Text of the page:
09:19 – There were 1,468 visits to this blog yesterday, a record. The former all-time record was 1,401 in one day, back in early December of last year. Well, “all-time” since I started keeping a WordPress blog. Back 15 years ago when I had static HTML web pages, my record for a day was over 30,000, and it wasn’t uncommon for me to see 125,000+ per week or half a million a month. Nowadays, 125,000 is about four months’ worth.
USPS showed up yesterday with a heavy box. When we hauled it into the kitchen, I told Barbara it had a gift for her inside. She knows me too well. She asked, “Is it farming gear or kitchen gear?” She said she was turning into a farm wife, cooking and gardening all the time except when she was doing kit stuff.
It was actually a Lodge LCC3 Pre-Seasoned 3.2-quart Cast-Iron Combo Cooker, which is basically a pair of 10.25″ pans, one shallow and one deep, either of which can be used as a lid for the other. Using both together turns it into a small Dutch oven. It gets my vote as the best purchase for anyone interested in getting started with cast-iron cooking.
But Barbara is right: she’s doing nearly all of the cooking, except that I help with the baking. So, I’ve decided to start cooking at least one dinner a week, using recipes from Jan Jackson’s 100-Day Pantry. Whatever I turn out should at least be edible, and probably not bad at all. I do have to be careful, because Barbara doesn’t like food with a lot of seasoning.
Speaking of cooking and baking, we were baking bread yesterday afternoon. The recipe calls for 450F, so that’s what we set the oven pre-heat to. When it dinged to indicate it was ready, Barbara checked the oven thermometer hanging from one of the racks, which said it was only 350F in there. We’d noticed that some of the other things we baked seemed underdone, so we suspect that the oven’s temperature gauge is off significantly. We ended up re-doing the preheat at an indicated 500F, which got us up to 450F according to the oven thermometer.
That got us talking about eventually replacing the oven. Like all the appliances that came with the house, it’s a Frigidaire, which as far as I’m concerned makes junk appliances. I asked Barbara how she’d feel about replacing the oven and eventually the cooktop with propane versions. She said that’d be fine with her. She cooked on a gas range and oven until she left for college, and actually likes gas better than electric. She also commented that having propane appliances would allow us to continue cooking and baking if the power went down for a long time.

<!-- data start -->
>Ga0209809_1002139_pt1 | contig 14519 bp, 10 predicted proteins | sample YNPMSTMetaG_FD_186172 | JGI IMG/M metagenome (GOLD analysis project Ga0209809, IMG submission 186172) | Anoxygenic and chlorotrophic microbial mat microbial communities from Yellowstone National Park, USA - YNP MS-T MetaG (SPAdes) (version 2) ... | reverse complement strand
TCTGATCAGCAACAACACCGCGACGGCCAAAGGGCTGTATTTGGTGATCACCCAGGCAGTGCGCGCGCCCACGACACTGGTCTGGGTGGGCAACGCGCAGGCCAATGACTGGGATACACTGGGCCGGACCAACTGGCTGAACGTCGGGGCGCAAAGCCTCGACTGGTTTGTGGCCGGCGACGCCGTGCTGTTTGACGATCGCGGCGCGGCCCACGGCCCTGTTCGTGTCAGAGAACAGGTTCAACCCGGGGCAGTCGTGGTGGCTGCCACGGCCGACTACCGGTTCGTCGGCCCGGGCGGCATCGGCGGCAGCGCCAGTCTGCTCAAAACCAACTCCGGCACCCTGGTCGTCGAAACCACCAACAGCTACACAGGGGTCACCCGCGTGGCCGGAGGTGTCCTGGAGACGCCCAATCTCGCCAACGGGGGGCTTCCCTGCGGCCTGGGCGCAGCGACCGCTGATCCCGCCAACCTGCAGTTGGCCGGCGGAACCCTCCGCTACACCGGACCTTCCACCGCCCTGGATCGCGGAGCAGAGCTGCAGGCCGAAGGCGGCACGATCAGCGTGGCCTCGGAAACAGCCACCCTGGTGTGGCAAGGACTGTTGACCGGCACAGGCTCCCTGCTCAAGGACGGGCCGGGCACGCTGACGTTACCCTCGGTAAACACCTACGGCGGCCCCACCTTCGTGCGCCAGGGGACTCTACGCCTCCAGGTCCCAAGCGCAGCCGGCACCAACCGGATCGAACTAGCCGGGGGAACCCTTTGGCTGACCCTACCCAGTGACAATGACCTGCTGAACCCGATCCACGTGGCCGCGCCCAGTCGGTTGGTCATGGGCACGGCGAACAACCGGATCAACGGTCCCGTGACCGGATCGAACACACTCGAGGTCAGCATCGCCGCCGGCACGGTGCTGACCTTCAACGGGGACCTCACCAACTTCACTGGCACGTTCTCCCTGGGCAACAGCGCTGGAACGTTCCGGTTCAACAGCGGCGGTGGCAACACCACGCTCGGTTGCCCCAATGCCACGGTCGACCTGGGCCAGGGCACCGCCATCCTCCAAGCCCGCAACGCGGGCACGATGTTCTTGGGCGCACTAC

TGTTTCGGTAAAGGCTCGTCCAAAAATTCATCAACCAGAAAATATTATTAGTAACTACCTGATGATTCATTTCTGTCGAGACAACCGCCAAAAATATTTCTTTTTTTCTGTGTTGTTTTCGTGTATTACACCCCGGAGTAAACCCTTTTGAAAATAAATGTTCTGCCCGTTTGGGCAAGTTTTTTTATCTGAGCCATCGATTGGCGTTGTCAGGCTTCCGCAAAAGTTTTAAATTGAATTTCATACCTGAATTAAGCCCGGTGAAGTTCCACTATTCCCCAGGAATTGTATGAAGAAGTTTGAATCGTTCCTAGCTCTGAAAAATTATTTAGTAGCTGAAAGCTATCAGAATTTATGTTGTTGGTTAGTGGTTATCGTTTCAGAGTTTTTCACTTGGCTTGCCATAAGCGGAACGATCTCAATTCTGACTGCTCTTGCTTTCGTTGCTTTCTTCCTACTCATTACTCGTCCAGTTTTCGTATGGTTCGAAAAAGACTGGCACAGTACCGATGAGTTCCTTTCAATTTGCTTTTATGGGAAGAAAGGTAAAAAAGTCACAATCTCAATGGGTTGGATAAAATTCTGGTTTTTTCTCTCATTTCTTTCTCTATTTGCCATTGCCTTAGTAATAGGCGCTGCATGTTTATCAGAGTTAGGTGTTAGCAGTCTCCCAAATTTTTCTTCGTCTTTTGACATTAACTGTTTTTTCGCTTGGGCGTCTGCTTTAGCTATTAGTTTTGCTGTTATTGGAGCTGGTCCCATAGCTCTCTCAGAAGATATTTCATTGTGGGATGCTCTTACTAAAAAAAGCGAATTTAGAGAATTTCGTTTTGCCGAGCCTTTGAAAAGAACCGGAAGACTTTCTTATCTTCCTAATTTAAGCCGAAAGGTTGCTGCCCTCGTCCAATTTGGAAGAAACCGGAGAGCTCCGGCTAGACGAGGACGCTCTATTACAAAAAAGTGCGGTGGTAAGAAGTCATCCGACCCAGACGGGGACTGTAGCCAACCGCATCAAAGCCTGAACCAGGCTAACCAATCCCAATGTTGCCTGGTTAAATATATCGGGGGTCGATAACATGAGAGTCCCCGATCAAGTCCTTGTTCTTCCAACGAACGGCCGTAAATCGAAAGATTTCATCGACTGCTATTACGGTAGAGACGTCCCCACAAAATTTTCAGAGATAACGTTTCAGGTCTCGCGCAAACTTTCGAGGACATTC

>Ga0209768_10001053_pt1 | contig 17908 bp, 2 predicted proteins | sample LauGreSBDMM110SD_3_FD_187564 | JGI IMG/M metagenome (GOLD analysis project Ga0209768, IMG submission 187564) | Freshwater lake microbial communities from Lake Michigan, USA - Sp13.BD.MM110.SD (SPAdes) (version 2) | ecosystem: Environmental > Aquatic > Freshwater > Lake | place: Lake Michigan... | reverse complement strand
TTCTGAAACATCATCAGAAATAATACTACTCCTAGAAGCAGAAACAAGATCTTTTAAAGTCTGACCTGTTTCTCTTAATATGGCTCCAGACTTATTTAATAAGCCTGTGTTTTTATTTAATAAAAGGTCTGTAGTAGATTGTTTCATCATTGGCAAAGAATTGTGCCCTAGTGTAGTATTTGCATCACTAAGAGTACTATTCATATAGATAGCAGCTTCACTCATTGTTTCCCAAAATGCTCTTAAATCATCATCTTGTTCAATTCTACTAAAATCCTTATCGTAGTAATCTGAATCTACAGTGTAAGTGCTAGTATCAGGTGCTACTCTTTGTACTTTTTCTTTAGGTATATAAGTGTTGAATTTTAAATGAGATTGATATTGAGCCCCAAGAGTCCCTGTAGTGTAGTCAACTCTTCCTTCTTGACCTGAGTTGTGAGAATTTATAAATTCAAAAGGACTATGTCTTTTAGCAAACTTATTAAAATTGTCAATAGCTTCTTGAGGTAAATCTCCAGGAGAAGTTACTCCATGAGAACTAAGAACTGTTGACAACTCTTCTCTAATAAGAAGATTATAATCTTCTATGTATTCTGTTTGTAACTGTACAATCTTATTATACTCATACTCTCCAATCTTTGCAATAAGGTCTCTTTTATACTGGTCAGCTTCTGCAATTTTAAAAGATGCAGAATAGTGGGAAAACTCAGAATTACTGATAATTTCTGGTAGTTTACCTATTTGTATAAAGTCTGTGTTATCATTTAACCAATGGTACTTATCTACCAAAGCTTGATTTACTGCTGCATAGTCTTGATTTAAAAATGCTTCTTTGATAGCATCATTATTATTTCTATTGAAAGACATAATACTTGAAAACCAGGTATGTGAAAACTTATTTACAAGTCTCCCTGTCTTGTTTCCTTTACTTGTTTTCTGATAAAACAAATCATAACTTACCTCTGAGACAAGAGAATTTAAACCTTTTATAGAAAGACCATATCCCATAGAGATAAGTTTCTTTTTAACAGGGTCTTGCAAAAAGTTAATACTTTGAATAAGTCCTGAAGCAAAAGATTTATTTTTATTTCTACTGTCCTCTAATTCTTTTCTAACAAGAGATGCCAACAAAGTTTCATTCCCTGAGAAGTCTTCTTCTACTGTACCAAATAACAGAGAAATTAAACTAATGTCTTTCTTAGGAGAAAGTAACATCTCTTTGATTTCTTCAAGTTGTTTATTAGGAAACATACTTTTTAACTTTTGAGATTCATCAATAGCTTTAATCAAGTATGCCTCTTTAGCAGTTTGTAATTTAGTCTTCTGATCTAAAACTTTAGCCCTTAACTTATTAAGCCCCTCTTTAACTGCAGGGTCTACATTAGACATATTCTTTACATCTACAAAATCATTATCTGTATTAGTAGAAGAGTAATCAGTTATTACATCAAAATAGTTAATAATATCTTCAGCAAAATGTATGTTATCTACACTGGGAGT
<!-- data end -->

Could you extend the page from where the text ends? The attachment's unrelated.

So I called G&B Energy in Sparta to ask some preliminary questions. Although their website says they sell propane appliances, the lady I spoke with said we could just buy a gas oven and cooktop at Home Depot or Lowes and get a propane adapter for it. G&B will install a propane tank and has technicians to run the propane line(s) into the house. She said they recommended a 120-gallon tank for cooking, but also carried larger tanks for people who were heating their homes with propane. The 120-gallon tank rents for $48/year, but that charge is waived if you use at least 100 gallons during the year. They can also link two of those tanks for 240 gallons total. Their next size up is 330 gallons, but she said that one is too large to be placed right up against the house. Legally, it has to be set off some distance, presumably to keep the fire marshal happy.
Fortunately, the kitchen is above the unfinished basement area, so running propane lines shouldn’t be difficult. For that matter, the den is over the unfinished area, so if we want to rearrange furniture and install a propane radiant heater in the den it wouldn’t be difficult.
I have a bunch of questions to ask them, many of which I haven’t even thought of yet. How do we determine how much fuel remains in the tank? Do they have a minimum delivery amount, or can we top off any time we want to? Can the tank be located at the side of the house with the propane line feeding into the house down around back? (We don’t want a propane truck trying to get into our back yard.) How many devices can be run from one tank? (I believe a smaller tank may be able generate enough gas pressure to feed only a couple of appliances.) Can they install drops without any devices connected until we get around to replacing, for example, the cooktop? Can they install a drop for our Generac generator (assuming that we can get a propane adapter kit for it)? And so on.
Just for my own reference, a gallon of propane weighs 4.2+ pounds, contains about 91,000 BTUs, and is equivalent to about 27 kilowatt-hours of electricity. G&B Energy currently does a first tank fill for $1.80/gallon and subsequent fills for $2.20/gallon, so the latter translates to just over $0.08 per kW-hr. I think that’s about what we pay for electricity, so it’s not bad at all. With the fracking revolution, I don’t see the price of propane going up much in the foreseeable future. I think we may have a decent size propane tank in our future.